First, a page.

David Ruis, Apr 5, 2023, 3:08 PM
David Ruis National Director
Why? Reflection.png

"Questions and answers are by definition linked together but they are a very different skillset. Seeking answers is a process of elimination through research and experimentation, trying to piece together different information and narrow things down to a solution. But asking questions is a process of expansion through critical thinking and imagination. It is understandable why as a society we don't value the cost of asking the right questions because in some way the more questions we ask, the more work we need to do and the further away we are from finishing what we need to do. This creates a systemic problem that favours short term patches over long term solutions."

Jonathan Choi
Toward Data Science - August 9, 2020


One of our guiding principles within Vineyard Canada as we seek discernment, is the reach for wisdom rather than simply finding the "right" answer. With this as a compass setter, especially as we commit to prioritizing the place of communal discernment, asking the "right" questions becomes very significant.

Like many of you, I've been reflecting on the implications of what we have been observing in what has become known as the "Asbury Outpouring."

When we encounter tangible evidence of the Holy Spirit's work in moments like this, quite often our initial default is to ask "what is the Spirit doing? What is God up to? This of course is not only a reasonable query, and may prove to be important in any kind of discernment process, but perhaps a better initial question is "why?"

The lean into "what" first, sets our attention and focuses on the mechanics of something. The way something is working, or not working. It can tend to emphasize method more than modus and as a result we can often misinterpret the heart behind something and in turn, lose the import of what is happening. This tendency can lead to attempting to reproduce the outworking of what we are seeing, rather than capturing the reason behind it all. In doing this we can miss the opportunity for contextualizing what we want to reproduce, which will result in a loss of authenticity, creativity and a type of learning that bears the fruit of growth and real change.

The reach for the "why" is marked by a sense of curiosity and learning. Jonathan Choi in his article states, "while it seems trivial, we should be asking ourselves why we are doing what we are doing every so often. It's important to keep an open mind and be honest with ourselves. A timely critical assessment of why we are doing this can help bring us back on track and focus on the right questions." It's really ok to ask God this same thing.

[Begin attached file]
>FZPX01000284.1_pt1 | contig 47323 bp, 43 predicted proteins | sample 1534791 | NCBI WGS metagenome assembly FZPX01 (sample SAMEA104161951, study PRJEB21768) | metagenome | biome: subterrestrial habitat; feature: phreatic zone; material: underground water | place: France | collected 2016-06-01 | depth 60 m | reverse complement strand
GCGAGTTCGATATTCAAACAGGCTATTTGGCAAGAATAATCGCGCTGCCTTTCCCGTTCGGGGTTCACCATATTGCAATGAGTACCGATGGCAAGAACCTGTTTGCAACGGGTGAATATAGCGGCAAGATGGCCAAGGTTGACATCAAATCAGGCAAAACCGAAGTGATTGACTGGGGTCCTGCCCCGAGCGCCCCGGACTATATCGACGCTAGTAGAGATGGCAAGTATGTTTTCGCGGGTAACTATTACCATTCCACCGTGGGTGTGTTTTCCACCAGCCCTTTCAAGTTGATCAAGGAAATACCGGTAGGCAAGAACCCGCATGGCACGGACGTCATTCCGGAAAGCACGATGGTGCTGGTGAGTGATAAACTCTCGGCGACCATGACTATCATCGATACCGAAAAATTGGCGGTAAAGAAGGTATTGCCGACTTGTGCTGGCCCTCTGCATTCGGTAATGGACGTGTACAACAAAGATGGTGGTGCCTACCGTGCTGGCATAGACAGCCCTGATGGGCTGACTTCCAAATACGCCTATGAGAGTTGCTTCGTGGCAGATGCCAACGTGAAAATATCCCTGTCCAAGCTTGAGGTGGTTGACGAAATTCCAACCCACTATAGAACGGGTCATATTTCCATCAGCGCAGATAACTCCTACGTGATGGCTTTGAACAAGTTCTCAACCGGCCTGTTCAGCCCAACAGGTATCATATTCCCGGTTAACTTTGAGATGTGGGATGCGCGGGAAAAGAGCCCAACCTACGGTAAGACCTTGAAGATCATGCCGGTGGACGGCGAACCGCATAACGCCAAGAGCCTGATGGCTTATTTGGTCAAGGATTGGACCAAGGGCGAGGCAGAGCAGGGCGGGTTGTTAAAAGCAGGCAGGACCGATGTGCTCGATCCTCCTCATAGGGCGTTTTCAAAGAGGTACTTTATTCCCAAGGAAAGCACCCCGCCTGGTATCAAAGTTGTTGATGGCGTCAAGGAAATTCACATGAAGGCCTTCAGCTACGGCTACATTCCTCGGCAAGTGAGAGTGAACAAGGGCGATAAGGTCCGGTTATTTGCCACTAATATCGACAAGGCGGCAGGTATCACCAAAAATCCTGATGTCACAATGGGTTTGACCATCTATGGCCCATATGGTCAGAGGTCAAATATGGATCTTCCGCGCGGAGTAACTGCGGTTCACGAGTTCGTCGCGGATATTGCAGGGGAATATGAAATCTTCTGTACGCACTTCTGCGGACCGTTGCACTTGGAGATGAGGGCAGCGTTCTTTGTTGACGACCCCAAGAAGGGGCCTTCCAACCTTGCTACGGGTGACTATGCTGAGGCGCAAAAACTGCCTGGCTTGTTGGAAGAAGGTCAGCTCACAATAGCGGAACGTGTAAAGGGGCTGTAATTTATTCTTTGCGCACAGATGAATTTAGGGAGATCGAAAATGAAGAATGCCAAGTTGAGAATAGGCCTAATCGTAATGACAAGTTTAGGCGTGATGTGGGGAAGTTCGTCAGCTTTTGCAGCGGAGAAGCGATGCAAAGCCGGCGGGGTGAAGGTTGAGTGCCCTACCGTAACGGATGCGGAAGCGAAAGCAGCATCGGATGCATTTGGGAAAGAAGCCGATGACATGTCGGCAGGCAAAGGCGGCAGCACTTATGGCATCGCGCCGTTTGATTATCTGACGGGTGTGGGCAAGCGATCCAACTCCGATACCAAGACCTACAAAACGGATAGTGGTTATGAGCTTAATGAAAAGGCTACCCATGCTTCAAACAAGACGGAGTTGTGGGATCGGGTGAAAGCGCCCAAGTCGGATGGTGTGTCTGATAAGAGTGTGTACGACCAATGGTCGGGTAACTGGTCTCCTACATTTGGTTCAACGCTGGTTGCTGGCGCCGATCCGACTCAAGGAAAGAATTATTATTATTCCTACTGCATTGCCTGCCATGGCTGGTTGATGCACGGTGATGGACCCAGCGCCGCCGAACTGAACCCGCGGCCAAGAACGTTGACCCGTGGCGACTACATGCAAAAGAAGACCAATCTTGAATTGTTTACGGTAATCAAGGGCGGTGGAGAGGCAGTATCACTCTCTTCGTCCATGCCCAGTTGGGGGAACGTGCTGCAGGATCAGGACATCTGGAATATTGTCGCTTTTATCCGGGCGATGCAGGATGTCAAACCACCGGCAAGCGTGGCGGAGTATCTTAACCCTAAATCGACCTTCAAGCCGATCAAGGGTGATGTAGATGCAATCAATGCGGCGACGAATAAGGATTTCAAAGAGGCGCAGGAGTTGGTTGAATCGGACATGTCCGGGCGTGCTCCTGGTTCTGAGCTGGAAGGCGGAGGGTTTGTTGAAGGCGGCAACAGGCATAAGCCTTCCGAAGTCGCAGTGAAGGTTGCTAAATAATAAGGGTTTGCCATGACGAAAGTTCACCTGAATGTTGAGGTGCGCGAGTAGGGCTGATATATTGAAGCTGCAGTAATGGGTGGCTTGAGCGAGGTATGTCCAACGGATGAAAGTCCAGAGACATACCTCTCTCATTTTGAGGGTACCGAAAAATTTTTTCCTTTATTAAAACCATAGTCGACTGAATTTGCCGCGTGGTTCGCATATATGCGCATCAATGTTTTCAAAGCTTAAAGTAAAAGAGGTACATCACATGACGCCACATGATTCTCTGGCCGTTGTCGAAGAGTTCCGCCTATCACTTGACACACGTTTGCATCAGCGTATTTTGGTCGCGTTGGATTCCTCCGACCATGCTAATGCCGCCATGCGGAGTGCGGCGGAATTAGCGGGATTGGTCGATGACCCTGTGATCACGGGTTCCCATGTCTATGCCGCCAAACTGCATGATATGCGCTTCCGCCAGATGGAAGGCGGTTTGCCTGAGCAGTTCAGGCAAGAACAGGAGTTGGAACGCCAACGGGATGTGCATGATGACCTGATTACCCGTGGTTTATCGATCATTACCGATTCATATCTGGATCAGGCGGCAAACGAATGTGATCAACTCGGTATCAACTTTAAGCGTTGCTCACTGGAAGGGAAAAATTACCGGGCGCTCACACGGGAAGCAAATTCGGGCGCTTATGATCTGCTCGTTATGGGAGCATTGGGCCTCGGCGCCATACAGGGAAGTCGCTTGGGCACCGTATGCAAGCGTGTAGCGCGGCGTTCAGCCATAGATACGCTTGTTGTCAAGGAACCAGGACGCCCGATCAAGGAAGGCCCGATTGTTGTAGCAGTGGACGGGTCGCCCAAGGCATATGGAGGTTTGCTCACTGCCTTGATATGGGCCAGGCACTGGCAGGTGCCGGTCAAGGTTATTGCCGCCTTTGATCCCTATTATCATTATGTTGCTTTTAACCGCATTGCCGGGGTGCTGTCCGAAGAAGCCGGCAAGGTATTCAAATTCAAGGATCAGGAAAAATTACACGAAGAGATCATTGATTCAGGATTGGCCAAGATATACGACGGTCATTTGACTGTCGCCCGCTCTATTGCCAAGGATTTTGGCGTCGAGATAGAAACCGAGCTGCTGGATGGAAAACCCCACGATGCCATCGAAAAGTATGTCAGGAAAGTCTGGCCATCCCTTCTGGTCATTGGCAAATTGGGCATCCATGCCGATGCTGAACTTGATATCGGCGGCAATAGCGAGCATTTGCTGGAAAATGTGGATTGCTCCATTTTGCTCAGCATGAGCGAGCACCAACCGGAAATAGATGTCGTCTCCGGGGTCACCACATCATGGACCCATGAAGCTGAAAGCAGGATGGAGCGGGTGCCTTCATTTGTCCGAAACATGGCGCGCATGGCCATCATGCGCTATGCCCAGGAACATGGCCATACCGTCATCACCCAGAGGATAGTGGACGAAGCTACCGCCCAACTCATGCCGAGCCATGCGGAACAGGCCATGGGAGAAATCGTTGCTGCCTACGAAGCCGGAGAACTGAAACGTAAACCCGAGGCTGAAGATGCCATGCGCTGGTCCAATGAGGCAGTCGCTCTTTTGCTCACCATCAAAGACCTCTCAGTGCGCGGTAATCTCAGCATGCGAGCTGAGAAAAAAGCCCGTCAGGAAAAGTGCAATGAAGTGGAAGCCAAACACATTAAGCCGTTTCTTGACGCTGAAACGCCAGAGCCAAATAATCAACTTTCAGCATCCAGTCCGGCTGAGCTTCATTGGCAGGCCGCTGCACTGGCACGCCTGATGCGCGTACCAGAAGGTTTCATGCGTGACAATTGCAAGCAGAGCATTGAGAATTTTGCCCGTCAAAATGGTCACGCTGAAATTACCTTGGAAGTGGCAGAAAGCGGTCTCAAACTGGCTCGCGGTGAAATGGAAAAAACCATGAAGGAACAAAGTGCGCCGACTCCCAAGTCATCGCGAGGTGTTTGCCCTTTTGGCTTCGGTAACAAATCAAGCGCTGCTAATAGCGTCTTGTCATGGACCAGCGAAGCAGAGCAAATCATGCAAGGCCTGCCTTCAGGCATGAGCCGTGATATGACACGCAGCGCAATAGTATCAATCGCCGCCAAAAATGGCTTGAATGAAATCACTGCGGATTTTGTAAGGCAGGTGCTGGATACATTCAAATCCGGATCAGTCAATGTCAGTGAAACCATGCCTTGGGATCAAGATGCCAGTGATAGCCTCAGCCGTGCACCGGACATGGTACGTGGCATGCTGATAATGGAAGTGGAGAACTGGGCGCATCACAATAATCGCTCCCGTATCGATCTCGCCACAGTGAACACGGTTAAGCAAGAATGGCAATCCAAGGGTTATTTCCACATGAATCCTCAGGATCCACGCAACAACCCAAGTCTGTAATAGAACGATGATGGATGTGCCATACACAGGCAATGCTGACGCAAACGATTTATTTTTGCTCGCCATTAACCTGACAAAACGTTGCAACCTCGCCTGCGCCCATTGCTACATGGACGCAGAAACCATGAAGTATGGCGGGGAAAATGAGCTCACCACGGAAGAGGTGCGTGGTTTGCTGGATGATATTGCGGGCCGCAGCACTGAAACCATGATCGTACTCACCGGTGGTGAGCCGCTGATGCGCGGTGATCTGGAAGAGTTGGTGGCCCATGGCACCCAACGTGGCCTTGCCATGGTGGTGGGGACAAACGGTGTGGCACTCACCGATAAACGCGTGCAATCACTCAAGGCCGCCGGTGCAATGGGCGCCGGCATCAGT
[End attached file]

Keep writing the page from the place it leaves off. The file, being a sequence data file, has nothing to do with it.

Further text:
"Why Lord, are you doing this now?" With this people? In this place? In this way? Now the essence of what the Lord is doing can not only be discovered but responded to. We can then end up with a metanoia moment. We are able to embrace genuine repentance, avoid the trap of simply replicating something which enables us to live out of a spirit of repentance resulting in true trans-formation, imagination and liberation.
With this in mind, why Asbury?

Madison Pierce, one of the students from the Asbury Seminary, stated in a popular Facebook post, "It's interesting that God would mark this outpouring with: A tangible sense of peace for a generation with unprecedented anxiety. A restorative sense of belonging for a generation amidst an epidemic of loneliness. An authentic hope for a generation marked with depression ... A leadership emphasizing protective humility ... for a generation deeply hurt by the abuse of religious power. A focus on participatory adoration for an age of digital distraction."

Ah. With this type of reflective process before us, we can begin to discover what this means for us in our own context. Individually. Communally. Systematically. It allows us to actually break the power of idols rather than simply swap out one for another. It allows us to discover. To stretch. To incarnate.

The curious posture of the "why" will have us constantly repenting; reinventing; reimagining. Our measurements of success remain focused on the heart, character and passion allowing for the "what" to pivot, shift and change according to circumstances, need and appropriateness.

The "why" is what fuels us. Even a clear vision will lose its compelling nature when it is relegated to "what" we do without the inner fire of the "why." Dallas Willard says in his brilliant reflection, "Living in the Vision of God" that "when the original fire dies out, the associated institutions and individuals carry on for a while, increasingly concerned about success and survival, and then they either find another basis to stand upon, or they simply disappear ... There is a real point here to saying that in religious matters nothing fails like success. These types of movements touch the human heart very deeply and serve profound human needs. Because of this, they soon attract many who do not even want the fire of the founder —they do not really understand it. But they do need and like the light and the warmth it provides. Eventually, however, and without consciously intending to do so, they extinguish the very fire that provides the light and warmth, or it simply dies out from lack of being tended. Then an operation may continue under the name, trading in memorabilia. But it isn't the same operation on the inside, and truthfully its effects are not the same."

With so many tectonic shifts happening around us in all aspects of life, let's not be distracted with the "what" of all that is taking shape. May the Lord capture our attention, whether it's Asbury or not, and help us to discern the "why" behind what He is doing.

Step by step.
David Ruis